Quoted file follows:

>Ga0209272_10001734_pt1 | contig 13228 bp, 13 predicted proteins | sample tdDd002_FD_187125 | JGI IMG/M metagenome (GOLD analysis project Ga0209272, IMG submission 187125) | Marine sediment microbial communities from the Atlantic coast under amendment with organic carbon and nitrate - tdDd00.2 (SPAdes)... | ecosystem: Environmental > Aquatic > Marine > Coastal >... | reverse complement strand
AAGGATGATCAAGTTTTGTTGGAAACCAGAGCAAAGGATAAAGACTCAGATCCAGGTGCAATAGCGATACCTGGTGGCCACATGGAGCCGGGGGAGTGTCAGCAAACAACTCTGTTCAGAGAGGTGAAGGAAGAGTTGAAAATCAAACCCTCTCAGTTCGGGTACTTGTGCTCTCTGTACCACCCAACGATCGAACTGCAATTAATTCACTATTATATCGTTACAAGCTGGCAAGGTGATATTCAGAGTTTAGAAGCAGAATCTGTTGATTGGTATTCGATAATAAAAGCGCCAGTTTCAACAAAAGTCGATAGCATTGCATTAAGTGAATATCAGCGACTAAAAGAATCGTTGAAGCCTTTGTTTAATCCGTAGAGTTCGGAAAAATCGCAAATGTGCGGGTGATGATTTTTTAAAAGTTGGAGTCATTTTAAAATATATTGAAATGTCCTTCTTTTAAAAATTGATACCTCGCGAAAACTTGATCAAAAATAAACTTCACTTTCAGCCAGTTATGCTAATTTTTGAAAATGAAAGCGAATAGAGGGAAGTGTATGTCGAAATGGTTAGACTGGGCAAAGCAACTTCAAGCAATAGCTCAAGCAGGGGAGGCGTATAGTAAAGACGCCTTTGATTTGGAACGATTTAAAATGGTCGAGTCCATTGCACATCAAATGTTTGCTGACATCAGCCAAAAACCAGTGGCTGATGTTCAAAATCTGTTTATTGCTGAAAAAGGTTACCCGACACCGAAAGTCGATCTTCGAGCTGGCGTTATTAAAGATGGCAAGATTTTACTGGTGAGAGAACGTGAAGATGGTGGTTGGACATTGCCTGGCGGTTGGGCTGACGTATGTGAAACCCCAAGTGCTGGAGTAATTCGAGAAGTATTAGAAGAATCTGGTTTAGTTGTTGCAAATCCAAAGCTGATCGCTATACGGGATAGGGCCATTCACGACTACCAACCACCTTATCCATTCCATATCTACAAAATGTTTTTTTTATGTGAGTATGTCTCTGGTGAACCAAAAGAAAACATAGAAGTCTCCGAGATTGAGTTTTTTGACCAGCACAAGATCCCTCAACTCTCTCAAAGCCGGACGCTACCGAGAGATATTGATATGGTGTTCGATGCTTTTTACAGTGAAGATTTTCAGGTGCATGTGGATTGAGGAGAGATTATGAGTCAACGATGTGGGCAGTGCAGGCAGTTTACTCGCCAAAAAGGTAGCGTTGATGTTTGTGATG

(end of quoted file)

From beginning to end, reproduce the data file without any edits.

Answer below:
>Ga0209272_10001734_pt1 | contig 13228 bp, 13 predicted proteins | sample tdDd002_FD_187125 | JGI IMG/M metagenome (GOLD analysis project Ga0209272, IMG submission 187125) | Marine sediment microbial communities from the Atlantic coast under amendment with organic carbon and nitrate - tdDd00.2 (SPAdes)... | ecosystem: Environmental > Aquatic > Marine > Coastal >... | reverse complement strand
AAGGATGATCAAGTTTTGTTGGAAACCAGAGCAAAGGATAAAGACTCAGATCCAGGTGCAATAGCGATACCTGGTGGCCACATGGAGCCGGGGGAGTGTCAGCAAACAACTCTGTTCAGAGAGGTGAAGGAAGAGTTGAAAATCAAACCCTCTCAGTTCGGGTACTTGTGCTCTCTGTACCACCCAACGATCGAACTGCAATTAATTCACTATTATATCGTTACAAGCTGGCAAGGTGATATTCAGAGTTTAGAAGCAGAATCTGTTGATTGGTATTCGATAATAAAAGCGCCAGTTTCAACAAAAGTCGATAGCATTGCATTAAGTGAATATCAGCGACTAAAAGAATCGTTGAAGCCTTTGTTTAATCCGTAGAGTTCGGAAAAATCGCAAATGTGCGGGTGATGATTTTTTAAAAGTTGGAGTCATTTTAAAATATATTGAAATGTCCTTCTTTTAAAAATTGATACCTCGCGAAAACTTGATCAAAAATAAACTTCACTTTCAGCCAGTTATGCTAATTTTTGAAAATGAAAGCGAATAGAGGGAAGTGTATGTCGAAATGGTTAGACTGGGCAAAGCAACTTCAAGCAATAGCTCAAGCAGGGGAGGCGTATAGTAAAGACGCCTTTGATTTGGAACGATTTAAAATGGTCGAGTCCATTGCACATCAAATGTTTGCTGACATCAGCCAAAAACCAGTGGCTGATGTTCAAAATCTGTTTATTGCTGAAAAAGGTTACCCGACACCGAAAGTCGATCTTCGAGCTGGCGTTATTAAAGATGGCAAGATTTTACTGGTGAGAGAACGTGAAGATGGTGGTTGGACATTGCCTGGCGGTTGGGCTGACGTATGTGAAACCCCAAGTGCTGGAGTAATTCGAGAAGTATTAGAAGAATCTGGTTTAGTTGTTGCAAATCCAAAGCTGATCGCTATACGGGATAGGGCCATTCACGACTACCAACCACCTTATCCATTCCATATCTACAAAATGTTTTTTTTATGTGAGTATGTCTCTGGTGAACCAAAAGAAAACATAGAAGTCTCCGAGATTGAGTTTTTTGACCAGCACAAGATCCCTCAACTCTCTCAAAGCCGGACGCTACCGAGAGATATTGATATGGTGTTCGATGCTTTTTACAGTGAAGATTTTCAGGTGCATGTGGATTGAGGAGAGATTATGAGTCAACGATGTGGGCAGTGCAGGCAGTTTACTCGCCAAAAAGGTAGCGTTGATGTTTGTGATG